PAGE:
If your doctor diagnosed you incorrectly or missed your condition altogether, a medical malpractice lawyer in Chicago can guide you through how to sue a doctor for misdiagnosis in Illinois. You might have sufficient grounds for a medical malpractice claim if you or a loved one has suffered harm due to a misdiagnosis. You will need to demonstrate that the doctor violated the accepted medical standard of care under the conditions for your claim to be successful. Simply put, a doctor with similar training within the same medical community under the same conditions would have diagnosed your health condition correctly.
Medical malpractice cases involving misdiagnosis usually have a higher burden of proof. A medical malpractice lawyer with demonstrated experience in resolving cases like yours can help you figure out how to sue a doctor for misdiagnosis. The lawyer can investigate your case and assemble the evidence needed to prove the doctor’s negligence and build a strong claim.
What Is Misdiagnosis?
A misdiagnosis occurs when a doctor assesses a patient’s illness or health problem incorrectly. It can also happen when a doctor misinterprets a patient’s laboratory results. Missing a diagnosis also amounts to a misdiagnosis. A missed diagnosis happens when a healthcare provider gives a patient a clean bill of health, despite the patient having an underlying medical condition.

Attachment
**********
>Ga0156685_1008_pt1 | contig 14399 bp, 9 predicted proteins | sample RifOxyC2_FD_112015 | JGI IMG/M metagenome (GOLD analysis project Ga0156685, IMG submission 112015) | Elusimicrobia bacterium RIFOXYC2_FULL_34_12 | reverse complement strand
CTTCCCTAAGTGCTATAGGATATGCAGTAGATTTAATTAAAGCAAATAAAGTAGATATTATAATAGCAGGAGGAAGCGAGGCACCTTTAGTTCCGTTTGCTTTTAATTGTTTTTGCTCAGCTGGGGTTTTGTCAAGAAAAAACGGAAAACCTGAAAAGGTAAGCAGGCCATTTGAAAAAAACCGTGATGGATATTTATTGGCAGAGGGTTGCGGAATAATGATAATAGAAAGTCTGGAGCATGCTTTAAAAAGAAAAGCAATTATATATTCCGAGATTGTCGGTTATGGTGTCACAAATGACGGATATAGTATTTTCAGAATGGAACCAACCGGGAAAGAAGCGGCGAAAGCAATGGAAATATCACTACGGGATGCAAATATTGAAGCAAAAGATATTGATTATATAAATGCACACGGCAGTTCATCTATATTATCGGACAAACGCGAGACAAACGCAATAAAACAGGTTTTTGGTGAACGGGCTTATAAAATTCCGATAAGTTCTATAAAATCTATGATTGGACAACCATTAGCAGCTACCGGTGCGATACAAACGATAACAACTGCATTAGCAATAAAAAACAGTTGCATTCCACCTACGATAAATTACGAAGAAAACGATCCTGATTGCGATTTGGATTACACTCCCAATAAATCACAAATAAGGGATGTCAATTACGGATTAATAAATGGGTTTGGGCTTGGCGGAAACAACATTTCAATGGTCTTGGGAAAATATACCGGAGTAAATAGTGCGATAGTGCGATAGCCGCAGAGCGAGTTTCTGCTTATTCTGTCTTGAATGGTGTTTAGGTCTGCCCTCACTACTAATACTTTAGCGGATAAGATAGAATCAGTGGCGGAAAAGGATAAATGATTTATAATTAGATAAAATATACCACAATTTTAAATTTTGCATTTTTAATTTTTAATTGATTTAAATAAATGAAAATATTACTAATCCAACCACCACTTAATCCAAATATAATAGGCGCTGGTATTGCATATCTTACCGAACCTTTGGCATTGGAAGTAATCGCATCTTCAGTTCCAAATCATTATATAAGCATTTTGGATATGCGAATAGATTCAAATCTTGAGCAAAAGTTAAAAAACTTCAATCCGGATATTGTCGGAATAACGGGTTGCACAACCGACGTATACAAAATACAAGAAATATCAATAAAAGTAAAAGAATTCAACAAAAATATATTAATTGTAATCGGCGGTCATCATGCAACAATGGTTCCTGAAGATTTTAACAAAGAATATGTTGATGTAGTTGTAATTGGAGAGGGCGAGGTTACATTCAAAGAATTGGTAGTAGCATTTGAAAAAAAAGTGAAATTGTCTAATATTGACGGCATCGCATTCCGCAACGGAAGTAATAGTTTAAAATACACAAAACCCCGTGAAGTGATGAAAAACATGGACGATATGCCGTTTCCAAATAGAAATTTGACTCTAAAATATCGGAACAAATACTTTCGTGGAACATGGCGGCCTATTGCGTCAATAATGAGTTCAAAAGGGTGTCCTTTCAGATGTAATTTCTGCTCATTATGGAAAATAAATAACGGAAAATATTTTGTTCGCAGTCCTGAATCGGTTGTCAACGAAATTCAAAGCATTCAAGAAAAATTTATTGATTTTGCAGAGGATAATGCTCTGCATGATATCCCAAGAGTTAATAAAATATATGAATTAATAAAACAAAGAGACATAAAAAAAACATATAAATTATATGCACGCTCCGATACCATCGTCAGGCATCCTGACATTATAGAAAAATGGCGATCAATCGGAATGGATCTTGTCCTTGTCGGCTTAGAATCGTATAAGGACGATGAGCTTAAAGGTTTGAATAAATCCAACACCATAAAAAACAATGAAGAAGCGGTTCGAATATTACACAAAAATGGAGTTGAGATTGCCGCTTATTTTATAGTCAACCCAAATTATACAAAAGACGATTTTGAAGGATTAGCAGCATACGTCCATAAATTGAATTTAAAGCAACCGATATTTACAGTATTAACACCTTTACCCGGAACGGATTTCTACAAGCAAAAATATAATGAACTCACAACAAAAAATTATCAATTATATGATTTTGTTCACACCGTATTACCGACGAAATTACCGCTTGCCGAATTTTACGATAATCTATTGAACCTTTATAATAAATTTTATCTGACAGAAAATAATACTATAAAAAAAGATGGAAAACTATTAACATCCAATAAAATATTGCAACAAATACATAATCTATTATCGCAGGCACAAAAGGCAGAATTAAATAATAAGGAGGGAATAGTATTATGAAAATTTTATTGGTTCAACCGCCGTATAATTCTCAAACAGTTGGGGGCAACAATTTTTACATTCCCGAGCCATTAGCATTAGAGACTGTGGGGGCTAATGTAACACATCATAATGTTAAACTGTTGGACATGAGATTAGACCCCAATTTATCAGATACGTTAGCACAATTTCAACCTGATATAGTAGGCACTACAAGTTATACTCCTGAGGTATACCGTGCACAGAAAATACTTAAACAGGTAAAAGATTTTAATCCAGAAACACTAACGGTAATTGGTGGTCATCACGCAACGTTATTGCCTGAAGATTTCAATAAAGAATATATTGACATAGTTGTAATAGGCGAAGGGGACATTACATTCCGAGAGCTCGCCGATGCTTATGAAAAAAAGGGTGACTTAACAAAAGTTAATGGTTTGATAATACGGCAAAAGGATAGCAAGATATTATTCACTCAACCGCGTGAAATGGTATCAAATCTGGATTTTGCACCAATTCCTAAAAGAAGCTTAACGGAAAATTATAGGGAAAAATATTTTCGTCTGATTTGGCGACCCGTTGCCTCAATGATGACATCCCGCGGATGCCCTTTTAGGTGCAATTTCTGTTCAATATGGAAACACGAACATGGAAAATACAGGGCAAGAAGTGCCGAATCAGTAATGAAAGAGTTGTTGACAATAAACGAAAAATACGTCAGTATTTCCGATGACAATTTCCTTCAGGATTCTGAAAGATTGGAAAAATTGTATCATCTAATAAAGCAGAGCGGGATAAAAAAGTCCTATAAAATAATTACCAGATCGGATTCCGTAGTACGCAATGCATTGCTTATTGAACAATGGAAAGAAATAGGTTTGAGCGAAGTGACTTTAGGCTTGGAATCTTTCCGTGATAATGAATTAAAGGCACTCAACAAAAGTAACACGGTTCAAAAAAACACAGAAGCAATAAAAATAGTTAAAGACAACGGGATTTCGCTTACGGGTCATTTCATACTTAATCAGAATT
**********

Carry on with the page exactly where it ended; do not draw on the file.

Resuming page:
Other issues that might qualify as a misdiagnosis include:
- Delayed Diagnosis: A doctor correctly diagnoses an illness or health problem after taking longer than necessary.
- Failure to notice complications: A doctor accurately diagnoses a medical condition, but fails to detect complications of that condition.
- Failure to detect a related medical condition: A doctor makes an accurate diagnosis of one medical condition, but does not diagnose another related condition.
- Failure to detect an unrelated medical condition: The doctor provides an accurate diagnosis of one medical condition, but does not diagnose an unrelated second medical condition. This diagnostic error happens when the doctor fails to perform a comprehensive diagnosis or bases the diagnosis of a serious medical condition on one basic diagnostic test.
A misdiagnosis may exacerbate your medical condition. It may delay an accurate diagnosis of your condition. It may also lead to additional complications or even death when life-threatening diseases, like cancers, are involved.
Common Examples of Misdiagnosis